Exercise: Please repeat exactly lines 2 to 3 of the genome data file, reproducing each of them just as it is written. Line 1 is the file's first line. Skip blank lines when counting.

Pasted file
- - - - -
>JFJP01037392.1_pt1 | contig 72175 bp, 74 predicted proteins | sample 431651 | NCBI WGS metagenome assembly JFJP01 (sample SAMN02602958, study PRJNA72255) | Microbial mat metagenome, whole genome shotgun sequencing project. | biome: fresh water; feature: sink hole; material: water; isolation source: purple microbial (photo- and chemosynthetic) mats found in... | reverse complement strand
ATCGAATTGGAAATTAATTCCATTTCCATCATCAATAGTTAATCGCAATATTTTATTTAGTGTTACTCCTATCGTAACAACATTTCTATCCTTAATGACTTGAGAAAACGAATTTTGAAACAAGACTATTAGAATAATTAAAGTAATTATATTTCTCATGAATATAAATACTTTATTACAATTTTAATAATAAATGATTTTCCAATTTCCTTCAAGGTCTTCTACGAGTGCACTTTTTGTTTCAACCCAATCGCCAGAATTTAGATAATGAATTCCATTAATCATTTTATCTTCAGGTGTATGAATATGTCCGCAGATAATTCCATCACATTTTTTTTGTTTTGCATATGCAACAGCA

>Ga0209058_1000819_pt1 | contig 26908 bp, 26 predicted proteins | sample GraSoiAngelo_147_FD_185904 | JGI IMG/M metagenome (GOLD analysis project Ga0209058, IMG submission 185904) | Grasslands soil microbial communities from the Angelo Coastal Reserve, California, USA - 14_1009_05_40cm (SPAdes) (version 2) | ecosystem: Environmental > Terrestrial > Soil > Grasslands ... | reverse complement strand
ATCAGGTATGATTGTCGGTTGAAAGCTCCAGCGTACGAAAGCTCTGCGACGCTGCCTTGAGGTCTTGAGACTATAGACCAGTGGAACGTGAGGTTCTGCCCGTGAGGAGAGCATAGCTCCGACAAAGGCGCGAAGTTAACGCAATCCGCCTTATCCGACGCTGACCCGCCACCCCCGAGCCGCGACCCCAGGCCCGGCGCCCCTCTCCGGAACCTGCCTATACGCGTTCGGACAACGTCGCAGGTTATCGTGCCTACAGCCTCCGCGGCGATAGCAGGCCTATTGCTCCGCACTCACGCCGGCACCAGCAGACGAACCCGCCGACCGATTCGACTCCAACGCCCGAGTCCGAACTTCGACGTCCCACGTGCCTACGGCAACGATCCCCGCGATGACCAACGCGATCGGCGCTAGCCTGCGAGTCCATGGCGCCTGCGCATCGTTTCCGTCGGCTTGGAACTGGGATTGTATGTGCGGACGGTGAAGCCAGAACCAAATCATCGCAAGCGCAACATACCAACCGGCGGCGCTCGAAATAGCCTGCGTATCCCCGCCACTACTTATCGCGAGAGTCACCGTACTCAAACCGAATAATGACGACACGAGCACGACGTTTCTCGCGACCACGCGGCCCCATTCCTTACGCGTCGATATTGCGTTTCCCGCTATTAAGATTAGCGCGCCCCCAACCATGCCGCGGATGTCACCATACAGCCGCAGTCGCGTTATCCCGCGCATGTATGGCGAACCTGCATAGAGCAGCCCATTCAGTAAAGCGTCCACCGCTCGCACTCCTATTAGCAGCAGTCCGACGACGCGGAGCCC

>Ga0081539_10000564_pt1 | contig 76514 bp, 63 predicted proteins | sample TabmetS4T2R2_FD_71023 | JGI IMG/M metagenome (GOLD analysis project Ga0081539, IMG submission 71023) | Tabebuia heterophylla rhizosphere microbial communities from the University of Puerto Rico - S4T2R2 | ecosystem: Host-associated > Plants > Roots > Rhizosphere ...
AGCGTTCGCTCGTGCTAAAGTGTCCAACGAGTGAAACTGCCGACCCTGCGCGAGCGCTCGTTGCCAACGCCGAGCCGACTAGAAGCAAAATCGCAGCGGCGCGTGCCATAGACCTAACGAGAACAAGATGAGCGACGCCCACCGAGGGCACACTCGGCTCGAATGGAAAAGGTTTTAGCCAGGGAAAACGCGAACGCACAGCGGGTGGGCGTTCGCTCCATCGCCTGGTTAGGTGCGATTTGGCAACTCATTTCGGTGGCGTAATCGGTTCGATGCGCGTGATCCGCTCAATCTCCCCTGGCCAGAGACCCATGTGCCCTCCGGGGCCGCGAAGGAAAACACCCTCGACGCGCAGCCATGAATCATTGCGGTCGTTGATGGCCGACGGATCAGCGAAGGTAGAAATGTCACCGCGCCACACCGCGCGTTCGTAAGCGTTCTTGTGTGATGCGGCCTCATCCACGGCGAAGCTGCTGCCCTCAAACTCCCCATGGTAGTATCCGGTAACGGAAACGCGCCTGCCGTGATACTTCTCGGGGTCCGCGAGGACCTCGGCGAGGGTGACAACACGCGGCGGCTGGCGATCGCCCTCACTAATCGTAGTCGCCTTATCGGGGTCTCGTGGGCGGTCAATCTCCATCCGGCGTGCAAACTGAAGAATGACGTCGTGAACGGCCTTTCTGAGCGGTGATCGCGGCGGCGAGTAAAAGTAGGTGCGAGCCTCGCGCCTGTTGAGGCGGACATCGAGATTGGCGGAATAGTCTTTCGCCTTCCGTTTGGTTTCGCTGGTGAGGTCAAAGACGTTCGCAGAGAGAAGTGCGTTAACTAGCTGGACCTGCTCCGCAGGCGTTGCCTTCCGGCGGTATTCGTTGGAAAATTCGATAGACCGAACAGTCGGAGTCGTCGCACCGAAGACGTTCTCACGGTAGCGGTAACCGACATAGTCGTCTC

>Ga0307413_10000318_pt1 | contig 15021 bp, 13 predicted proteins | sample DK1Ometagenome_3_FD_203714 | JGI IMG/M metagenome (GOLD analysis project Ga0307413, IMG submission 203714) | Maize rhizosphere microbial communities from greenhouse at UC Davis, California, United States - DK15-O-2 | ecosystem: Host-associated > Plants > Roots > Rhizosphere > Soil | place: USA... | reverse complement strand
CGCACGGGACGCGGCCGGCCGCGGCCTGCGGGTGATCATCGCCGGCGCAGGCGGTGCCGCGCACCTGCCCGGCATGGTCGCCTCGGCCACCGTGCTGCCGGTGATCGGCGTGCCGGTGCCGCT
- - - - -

ATCGAATTGGAAATTAATTCCATTTCCATCATCAATAGTTAATCGCAATATTTTATTTAGTGTTACTCCTATCGTAACAACATTTCTATCCTTAATGACTTGAGAAAACGAATTTTGAAACAAGACTATTAGAATAATTAAAGTAATTATATTTCTCATGAATATAAATACTTTATTACAATTTTAATAATAAATGATTTTCCAATTTCCTTCAAGGTCTTCTACGAGTGCACTTTTTGTTTCAACCCAATCGCCAGAATTTAGATAATGAATTCCATTAATCATTTTATCTTCAGGTGTATGAATATGTCCGCAGATAATTCCATCACATTTTTTTTGTTTTGCATATGCAACAGCA

>Ga0209058_1000819_pt1 | contig 26908 bp, 26 predicted proteins | sample GraSoiAngelo_147_FD_185904 | JGI IMG/M metagenome (GOLD analysis project Ga0209058, IMG submission 185904) | Grasslands soil microbial communities from the Angelo Coastal Reserve, California, USA - 14_1009_05_40cm (SPAdes) (version 2) | ecosystem: Environmental > Terrestrial > Soil > Grasslands ... | reverse complement strand